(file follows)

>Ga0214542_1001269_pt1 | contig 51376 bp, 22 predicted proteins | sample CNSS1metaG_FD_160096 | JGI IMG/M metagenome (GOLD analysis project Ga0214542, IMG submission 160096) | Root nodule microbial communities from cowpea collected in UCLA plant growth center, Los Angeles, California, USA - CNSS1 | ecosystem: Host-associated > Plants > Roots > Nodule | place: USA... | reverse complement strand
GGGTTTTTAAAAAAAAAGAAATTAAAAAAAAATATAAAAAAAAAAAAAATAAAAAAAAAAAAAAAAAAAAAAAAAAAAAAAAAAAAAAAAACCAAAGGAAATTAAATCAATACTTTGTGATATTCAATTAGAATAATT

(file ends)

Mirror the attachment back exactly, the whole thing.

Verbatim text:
>Ga0214542_1001269_pt1 | contig 51376 bp, 22 predicted proteins | sample CNSS1metaG_FD_160096 | JGI IMG/M metagenome (GOLD analysis project Ga0214542, IMG submission 160096) | Root nodule microbial communities from cowpea collected in UCLA plant growth center, Los Angeles, California, USA - CNSS1 | ecosystem: Host-associated > Plants > Roots > Nodule | place: USA... | reverse complement strand
GGGTTTTTAAAAAAAAAGAAATTAAAAAAAAATATAAAAAAAAAAAAAATAAAAAAAAAAAAAAAAAAAAAAAAAAAAAAAAAAAAAAAAACCAAAGGAAATTAAATCAATACTTTGTGATATTCAATTAGAATAATT